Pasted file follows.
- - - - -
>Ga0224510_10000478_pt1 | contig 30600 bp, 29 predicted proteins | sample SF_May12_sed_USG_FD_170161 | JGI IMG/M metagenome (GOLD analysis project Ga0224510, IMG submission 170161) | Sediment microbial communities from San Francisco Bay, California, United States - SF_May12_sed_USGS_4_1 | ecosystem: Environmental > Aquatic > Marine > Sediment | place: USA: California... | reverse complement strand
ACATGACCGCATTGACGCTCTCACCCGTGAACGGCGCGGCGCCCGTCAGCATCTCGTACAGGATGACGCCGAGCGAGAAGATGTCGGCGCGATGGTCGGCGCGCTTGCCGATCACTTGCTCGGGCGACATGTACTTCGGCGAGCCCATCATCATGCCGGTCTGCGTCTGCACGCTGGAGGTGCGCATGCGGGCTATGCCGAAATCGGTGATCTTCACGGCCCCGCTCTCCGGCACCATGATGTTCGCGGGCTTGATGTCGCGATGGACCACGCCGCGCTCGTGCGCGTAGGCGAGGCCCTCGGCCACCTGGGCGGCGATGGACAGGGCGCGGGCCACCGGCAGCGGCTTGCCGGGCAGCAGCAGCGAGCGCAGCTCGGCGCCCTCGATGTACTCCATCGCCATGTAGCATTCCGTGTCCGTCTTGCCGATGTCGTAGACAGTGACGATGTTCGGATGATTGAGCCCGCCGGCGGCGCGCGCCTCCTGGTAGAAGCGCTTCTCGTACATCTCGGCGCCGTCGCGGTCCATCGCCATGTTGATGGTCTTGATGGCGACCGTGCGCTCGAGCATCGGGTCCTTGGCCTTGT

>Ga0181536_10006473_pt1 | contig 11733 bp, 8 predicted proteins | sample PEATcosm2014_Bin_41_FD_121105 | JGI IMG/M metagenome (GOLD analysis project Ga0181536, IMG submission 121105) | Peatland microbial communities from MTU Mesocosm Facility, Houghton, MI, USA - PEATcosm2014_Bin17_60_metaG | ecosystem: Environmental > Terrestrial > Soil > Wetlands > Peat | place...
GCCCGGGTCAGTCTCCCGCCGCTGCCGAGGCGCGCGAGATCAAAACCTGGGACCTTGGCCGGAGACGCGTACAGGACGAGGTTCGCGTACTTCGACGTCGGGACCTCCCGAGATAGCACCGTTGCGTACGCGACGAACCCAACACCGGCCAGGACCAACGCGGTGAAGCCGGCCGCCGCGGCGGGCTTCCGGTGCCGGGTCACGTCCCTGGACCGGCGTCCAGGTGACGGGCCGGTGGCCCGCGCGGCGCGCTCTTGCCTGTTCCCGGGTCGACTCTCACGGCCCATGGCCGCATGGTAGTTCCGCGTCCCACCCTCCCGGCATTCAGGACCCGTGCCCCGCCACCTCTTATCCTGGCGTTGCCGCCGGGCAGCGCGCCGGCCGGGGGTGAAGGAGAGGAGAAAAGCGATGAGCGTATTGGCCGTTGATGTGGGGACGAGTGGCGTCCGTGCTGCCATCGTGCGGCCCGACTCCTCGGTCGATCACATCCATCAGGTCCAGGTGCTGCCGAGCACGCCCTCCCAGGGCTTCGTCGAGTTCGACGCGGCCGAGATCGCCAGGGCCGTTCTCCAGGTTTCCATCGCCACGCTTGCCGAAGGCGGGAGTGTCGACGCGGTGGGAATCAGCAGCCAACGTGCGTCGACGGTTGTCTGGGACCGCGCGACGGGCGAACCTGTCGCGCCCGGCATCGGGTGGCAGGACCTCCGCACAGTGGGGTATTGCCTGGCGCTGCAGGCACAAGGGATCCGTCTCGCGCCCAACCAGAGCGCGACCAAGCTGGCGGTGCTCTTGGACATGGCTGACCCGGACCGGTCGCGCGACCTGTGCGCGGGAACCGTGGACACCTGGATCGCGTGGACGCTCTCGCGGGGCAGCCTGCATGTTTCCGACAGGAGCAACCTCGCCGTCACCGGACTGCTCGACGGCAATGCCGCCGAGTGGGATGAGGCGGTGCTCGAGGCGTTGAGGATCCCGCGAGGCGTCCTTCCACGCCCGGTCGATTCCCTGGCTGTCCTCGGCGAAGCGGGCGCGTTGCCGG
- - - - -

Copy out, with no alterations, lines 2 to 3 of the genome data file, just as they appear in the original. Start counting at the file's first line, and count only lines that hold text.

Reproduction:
ACATGACCGCATTGACGCTCTCACCCGTGAACGGCGCGGCGCCCGTCAGCATCTCGTACAGGATGACGCCGAGCGAGAAGATGTCGGCGCGATGGTCGGCGCGCTTGCCGATCACTTGCTCGGGCGACATGTACTTCGGCGAGCCCATCATCATGCCGGTCTGCGTCTGCACGCTGGAGGTGCGCATGCGGGCTATGCCGAAATCGGTGATCTTCACGGCCCCGCTCTCCGGCACCATGATGTTCGCGGGCTTGATGTCGCGATGGACCACGCCGCGCTCGTGCGCGTAGGCGAGGCCCTCGGCCACCTGGGCGGCGATGGACAGGGCGCGGGCCACCGGCAGCGGCTTGCCGGGCAGCAGCAGCGAGCGCAGCTCGGCGCCCTCGATGTACTCCATCGCCATGTAGCATTCCGTGTCCGTCTTGCCGATGTCGTAGACAGTGACGATGTTCGGATGATTGAGCCCGCCGGCGGCGCGCGCCTCCTGGTAGAAGCGCTTCTCGTACATCTCGGCGCCGTCGCGGTCCATCGCCATGTTGATGGTCTTGATGGCGACCGTGCGCTCGAGCATCGGGTCCTTGGCCTTGT

>Ga0181536_10006473_pt1 | contig 11733 bp, 8 predicted proteins | sample PEATcosm2014_Bin_41_FD_121105 | JGI IMG/M metagenome (GOLD analysis project Ga0181536, IMG submission 121105) | Peatland microbial communities from MTU Mesocosm Facility, Houghton, MI, USA - PEATcosm2014_Bin17_60_metaG | ecosystem: Environmental > Terrestrial > Soil > Wetlands > Peat | place...